Editorial: On Buying Local

One of the great things about having a community paper is the opportunity to really get to know our local business community. It is diverse. From financial services to real estate to the local mom and pops, these businesses work in tandem to ensure that our local economy keeps chugging along. Our retail businesses and restaurants are the heartbeat of that economic engine. It is important we support them.

Did you know that for every $100 you spend in a local, small business, $68 remains in the community in the form of taxes and ancillary spending? This is a good thing, because it enriches the entire business community, gives people jobs and is even good for the environment. When you buy local you tend to develop a relationship with those establishments you frequent which leads to better customer service and experience. We have all been frustrated by calling an 800 number to return an item, and been transferred four times only to give up and re-gift the item for someone’s birthday.

Drive around Greenwich. Look at all the stores and restaurants. Better yet, do this: Have someone drop you at the Famous Greek Kitchen in Byram for breakfast. Then go to River Bicycles in Glenville for a new bike. Ride down post road (wear a helmet!) to the central business district. Park and lock your bike at the top of Greenwich Avenue and check out all the local businesses. Stop in Out of the Box for summer beachwear. Continue down The Avenue and visit Diane’s Books. You can’t go to the beach without a good book! Come back to your bike via Liberty Way and check out Sophia’s for a costume for a party. If all that walking is hurting your feet, stop by Threads & Treads for a new pair of running shoes. By now you should have worked up an appetite, so you’ll need to stop in Caren’s Cos Cobber for a yummy lunch. After, go to Estate Treasures to see what bargains they have to offer. But don’t stop there. Head to Old Greenwich and visit Lily Shoes for a new pair of shoes and Cook and Craft for the perfect saucepan to make dinner. 

Our point is there are many interesting and unique stores and restaurants in town to visit. When you purchase an item online, it may be quicker, but it does nothing to help the local economy. Shopping locally also has the benefit of raising property values. Vibrant neighborhood shopping areas, like Cos Cob, are an advantage when selling your home, because they make your home more valuable. They also strengthen our community. Local businesses are often owned by people who live in our town, go to our churches and synagogues, donate to Kids in Crisis, and coach little league teams. When we shop locally, we are supporting our neighbors.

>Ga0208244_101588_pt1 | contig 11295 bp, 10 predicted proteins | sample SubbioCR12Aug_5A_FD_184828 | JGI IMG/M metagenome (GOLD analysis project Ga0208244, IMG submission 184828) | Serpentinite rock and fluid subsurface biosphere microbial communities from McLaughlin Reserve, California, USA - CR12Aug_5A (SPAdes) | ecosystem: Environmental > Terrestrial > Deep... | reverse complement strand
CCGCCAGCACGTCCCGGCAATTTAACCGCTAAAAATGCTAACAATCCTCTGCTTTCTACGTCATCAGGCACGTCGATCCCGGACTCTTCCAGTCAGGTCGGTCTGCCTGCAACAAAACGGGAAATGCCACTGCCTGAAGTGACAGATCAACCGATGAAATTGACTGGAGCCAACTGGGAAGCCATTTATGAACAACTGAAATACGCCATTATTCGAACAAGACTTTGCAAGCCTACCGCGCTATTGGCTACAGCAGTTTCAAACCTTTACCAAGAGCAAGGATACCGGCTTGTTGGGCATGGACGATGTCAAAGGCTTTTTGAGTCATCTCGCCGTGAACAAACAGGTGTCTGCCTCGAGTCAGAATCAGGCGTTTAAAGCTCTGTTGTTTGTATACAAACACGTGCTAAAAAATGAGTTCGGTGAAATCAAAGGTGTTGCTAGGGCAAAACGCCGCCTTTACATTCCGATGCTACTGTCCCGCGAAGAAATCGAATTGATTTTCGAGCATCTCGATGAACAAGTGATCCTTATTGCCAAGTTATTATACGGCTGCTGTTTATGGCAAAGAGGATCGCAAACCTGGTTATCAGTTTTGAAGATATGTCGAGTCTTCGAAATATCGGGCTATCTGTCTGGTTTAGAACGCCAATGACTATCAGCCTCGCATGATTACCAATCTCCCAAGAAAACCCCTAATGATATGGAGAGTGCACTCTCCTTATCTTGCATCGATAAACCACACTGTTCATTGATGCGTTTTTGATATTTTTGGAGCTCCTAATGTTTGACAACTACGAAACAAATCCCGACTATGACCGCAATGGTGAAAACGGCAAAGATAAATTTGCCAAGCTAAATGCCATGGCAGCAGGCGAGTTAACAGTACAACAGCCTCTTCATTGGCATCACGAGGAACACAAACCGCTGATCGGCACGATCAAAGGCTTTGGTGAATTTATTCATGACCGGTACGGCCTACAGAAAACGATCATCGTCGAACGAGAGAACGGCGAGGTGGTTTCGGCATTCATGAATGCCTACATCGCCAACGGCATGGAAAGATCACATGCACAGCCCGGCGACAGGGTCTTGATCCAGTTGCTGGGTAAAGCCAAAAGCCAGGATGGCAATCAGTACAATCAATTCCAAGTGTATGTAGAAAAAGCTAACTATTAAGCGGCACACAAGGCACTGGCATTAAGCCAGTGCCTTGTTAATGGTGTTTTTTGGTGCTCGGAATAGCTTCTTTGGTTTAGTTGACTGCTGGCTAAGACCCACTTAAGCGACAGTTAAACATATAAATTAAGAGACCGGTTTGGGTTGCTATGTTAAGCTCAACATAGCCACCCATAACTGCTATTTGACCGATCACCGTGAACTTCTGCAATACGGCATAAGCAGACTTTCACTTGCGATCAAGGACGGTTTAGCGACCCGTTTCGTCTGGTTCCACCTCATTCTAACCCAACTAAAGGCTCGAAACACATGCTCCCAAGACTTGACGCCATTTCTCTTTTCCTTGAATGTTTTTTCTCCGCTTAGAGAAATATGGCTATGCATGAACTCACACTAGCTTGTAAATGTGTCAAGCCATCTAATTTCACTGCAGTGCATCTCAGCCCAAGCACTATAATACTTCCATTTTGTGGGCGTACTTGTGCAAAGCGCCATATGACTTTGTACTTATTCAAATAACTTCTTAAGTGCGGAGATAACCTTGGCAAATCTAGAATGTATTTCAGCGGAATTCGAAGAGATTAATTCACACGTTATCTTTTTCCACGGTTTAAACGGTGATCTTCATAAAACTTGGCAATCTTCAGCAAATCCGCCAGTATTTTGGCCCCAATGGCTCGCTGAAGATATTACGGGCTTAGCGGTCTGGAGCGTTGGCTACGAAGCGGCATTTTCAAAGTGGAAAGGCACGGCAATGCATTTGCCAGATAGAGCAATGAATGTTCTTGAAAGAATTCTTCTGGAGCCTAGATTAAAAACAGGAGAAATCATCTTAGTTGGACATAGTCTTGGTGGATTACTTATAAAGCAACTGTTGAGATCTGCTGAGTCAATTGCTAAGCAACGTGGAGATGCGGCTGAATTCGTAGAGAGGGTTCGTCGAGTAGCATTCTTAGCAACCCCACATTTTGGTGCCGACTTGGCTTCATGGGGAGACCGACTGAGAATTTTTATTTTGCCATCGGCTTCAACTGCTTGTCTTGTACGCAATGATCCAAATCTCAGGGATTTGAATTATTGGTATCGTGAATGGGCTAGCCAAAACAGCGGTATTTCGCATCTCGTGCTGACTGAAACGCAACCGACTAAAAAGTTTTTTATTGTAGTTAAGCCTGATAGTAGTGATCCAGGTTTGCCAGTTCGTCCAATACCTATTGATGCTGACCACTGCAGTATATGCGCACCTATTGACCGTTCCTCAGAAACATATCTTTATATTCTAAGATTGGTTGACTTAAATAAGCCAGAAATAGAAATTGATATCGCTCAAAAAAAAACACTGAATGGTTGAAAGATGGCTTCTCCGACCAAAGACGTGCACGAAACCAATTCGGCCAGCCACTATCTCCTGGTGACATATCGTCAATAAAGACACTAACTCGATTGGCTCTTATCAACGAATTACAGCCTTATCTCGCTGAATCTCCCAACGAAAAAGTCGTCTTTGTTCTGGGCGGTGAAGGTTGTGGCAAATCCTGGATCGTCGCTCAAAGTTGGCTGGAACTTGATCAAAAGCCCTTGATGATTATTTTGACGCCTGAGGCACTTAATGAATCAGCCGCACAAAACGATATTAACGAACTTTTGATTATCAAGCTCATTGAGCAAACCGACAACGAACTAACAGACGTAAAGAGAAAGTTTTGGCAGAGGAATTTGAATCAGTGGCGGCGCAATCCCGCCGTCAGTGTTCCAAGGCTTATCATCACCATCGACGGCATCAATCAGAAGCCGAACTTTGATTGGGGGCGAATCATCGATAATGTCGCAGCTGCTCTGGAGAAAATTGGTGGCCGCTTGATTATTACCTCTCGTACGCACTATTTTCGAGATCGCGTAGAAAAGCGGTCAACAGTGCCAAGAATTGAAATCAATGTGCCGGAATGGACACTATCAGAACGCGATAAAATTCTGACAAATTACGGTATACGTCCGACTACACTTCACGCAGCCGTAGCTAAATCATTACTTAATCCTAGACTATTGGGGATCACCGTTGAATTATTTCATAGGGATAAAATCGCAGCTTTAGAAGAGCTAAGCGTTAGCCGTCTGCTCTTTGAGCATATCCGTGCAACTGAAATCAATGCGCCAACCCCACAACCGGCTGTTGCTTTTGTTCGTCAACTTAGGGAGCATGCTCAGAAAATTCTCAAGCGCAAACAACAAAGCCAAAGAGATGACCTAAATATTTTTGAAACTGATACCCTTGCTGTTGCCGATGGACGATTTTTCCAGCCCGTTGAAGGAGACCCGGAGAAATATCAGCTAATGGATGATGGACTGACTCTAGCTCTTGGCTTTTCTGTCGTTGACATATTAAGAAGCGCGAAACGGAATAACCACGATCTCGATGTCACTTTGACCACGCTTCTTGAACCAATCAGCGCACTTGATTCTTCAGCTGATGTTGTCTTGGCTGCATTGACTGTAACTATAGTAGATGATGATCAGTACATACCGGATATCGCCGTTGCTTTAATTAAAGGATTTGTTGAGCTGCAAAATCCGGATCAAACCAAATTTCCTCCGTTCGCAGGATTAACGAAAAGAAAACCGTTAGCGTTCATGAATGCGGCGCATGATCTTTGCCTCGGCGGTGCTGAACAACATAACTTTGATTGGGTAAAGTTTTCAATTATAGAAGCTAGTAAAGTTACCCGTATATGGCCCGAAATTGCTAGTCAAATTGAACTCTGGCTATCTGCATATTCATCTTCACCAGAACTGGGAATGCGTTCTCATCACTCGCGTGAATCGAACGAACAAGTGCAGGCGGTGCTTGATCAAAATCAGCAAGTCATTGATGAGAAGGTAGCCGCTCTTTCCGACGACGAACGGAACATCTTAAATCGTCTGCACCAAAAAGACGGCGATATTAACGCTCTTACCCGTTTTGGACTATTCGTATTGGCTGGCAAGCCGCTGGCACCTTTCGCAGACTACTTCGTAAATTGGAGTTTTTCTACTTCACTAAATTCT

Local businesses also give a community its personality. You can visit almost any town in the country and find a McDonald’s that sells the same burger you can get at the McDonald’s here in Greenwich, but nowhere else will you get a scallop salad as good as the one at CREW restaurant. You can order from Amazon, but if you want to ensure that your little ballerina’s pointe shoes fit properly, you should visit Beam & Barre.

The combined presence of our town’s many local businesses makes Greenwich different from every other town, not just in the country, but in the world. By supporting local businesses, you are helping preserve that uniqueness. And it’s not just the retail and restaurants. Visiting weekly farmer’s markets is a great way to support agriculture in our state and get fresh, locally grown produce. Does your child actually want green eggs? You cannot get them at a super market, but you can at a farmer’s market.

Think local. Buy local.

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